Friday, December 17, 2010

This snowball Earth



Saw this today from the BBC.  It's an article on how life on our world survived during the hypothetical phase called "Snowball Earth" about "700 million years ago."  Evidence found in Australia seems to point to the existence of turbulent seas during that period and underneath said water is where micro-organisms survived.
One important point that is emphasized is that the Snowball Earth hypothesis is just that.  There is contention over to just what extent the Earth was frozen over.  There are those that advocate for a "Slushball Earth," where super-arctic conditions were prevalent, but not ubiquitous.  If the world had truly been a "snowball," all life would have been eradicated and evolution would have taken a drastically different, if any, direction.

This may be a testament to the tenacity of life.  Living organisms might be like water: finding the path of least resistance around obstacles or wearing away at them until they give, adapting to what we might see as unthinkable conditions.  Discoveries like this may very well one day lead to a broadening of the definition for "conditions for life to form."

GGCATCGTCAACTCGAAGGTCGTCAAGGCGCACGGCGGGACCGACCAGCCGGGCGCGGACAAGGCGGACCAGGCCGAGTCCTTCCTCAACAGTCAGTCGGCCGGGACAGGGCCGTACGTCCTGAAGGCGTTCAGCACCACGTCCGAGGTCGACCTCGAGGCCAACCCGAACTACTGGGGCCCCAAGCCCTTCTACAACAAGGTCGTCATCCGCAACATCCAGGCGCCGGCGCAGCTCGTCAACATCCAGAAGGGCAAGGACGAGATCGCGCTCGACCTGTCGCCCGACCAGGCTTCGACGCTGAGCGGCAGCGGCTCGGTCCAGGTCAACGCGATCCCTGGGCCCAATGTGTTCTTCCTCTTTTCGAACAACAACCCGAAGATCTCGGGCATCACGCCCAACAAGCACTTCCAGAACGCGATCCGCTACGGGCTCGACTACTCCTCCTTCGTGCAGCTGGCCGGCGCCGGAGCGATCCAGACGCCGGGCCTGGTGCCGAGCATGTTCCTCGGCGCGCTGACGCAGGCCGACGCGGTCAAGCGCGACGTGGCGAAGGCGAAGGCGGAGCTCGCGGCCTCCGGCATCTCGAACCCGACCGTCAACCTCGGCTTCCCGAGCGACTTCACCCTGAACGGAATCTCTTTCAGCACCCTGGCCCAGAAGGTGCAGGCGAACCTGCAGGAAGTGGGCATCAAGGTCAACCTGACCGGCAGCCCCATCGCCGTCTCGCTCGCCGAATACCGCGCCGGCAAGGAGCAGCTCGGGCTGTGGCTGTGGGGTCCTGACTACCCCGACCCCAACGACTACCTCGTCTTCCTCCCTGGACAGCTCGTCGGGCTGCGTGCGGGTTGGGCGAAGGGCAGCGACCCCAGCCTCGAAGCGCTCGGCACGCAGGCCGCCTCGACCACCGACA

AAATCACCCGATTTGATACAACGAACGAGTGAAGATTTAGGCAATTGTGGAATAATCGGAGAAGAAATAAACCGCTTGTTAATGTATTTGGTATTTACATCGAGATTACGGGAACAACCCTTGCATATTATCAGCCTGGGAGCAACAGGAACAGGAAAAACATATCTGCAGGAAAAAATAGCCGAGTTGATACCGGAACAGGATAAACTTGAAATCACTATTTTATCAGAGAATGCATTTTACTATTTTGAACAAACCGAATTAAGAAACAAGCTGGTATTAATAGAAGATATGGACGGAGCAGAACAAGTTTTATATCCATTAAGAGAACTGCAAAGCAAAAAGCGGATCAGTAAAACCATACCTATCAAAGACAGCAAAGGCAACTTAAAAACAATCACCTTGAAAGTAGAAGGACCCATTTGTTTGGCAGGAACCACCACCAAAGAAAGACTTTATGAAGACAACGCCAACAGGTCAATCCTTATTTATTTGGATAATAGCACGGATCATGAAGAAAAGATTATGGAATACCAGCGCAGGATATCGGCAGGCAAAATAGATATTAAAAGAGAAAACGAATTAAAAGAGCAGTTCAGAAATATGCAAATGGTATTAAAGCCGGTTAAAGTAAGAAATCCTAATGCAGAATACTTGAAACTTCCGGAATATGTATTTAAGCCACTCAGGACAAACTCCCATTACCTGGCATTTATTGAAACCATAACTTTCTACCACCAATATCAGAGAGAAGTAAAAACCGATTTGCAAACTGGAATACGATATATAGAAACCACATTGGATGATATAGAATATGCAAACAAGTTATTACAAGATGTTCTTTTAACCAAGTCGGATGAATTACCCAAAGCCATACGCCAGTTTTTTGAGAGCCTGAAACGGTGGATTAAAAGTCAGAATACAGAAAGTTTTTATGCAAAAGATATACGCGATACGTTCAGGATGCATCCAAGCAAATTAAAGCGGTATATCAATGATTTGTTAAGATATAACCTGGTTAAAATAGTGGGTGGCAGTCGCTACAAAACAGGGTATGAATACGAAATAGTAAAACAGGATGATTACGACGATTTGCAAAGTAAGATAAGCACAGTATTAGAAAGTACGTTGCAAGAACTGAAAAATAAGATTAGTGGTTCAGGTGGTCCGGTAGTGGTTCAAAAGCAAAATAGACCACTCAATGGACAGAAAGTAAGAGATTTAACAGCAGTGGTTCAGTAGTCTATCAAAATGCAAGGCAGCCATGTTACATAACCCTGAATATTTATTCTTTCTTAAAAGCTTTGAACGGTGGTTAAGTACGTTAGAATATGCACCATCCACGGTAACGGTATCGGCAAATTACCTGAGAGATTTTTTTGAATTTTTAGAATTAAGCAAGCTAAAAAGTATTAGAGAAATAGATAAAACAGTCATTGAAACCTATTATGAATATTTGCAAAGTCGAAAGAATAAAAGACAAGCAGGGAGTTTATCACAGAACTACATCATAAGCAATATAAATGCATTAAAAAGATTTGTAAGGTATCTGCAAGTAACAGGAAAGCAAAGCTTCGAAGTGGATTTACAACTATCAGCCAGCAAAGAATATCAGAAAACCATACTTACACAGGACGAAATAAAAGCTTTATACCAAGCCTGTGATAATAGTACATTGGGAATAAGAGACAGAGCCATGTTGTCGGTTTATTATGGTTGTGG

Might also come in handy if we need to know how to survive future frigid environments.  And given the potential for asteroid impacts or the self-inflicted wounds of man-made ecological disaster, that might not be so far fetched

On a bit of the same theme of "evolutionary direction of life" that I mentioned above, saw this link earlier in the week.  It is to a depiction of a theoretical humanoid that could have evolved if the dinosaurs had not died out.  Truly amazing.  Sort of looks like a Sleestak from Land of the Lost.  Sort of makes me wonder about those sightings of supposed lizard-like aliens.
But only sort of.

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1 comment:

  1. I propose that the “snow ball Earth” was brought to a close by the dust from a huge meteorite (the largest known on Earth) impacting Australia (see http://charles_w.tripod.com/antipode.html ) settling onto the ice and melting it by a bare soil warming affect (see http://charles_w.tripod.com/climate.html ) and thus initiating the Cambrian. The dust fertilizing the ocean probably contributed considerably to the explosion of life then. That initiation was probably considerably assisted by the subsequent release of methane gas from methane ice under the ocean floor and by dust from volcanic eruptions from the Bahamas Islands, which are located at the antipode (opposite side of a sphere) of the above impact. The close correlation of volcanoes on Mars with meteorite impacts at their antipodes gives supporting evidence for such a phenomenon.
    (see http://charles_w.tripod.com/dweber/mars_volcanos/mars_volcanos2.html ) for Mars.
    .
    Sincerely, Charles Weber

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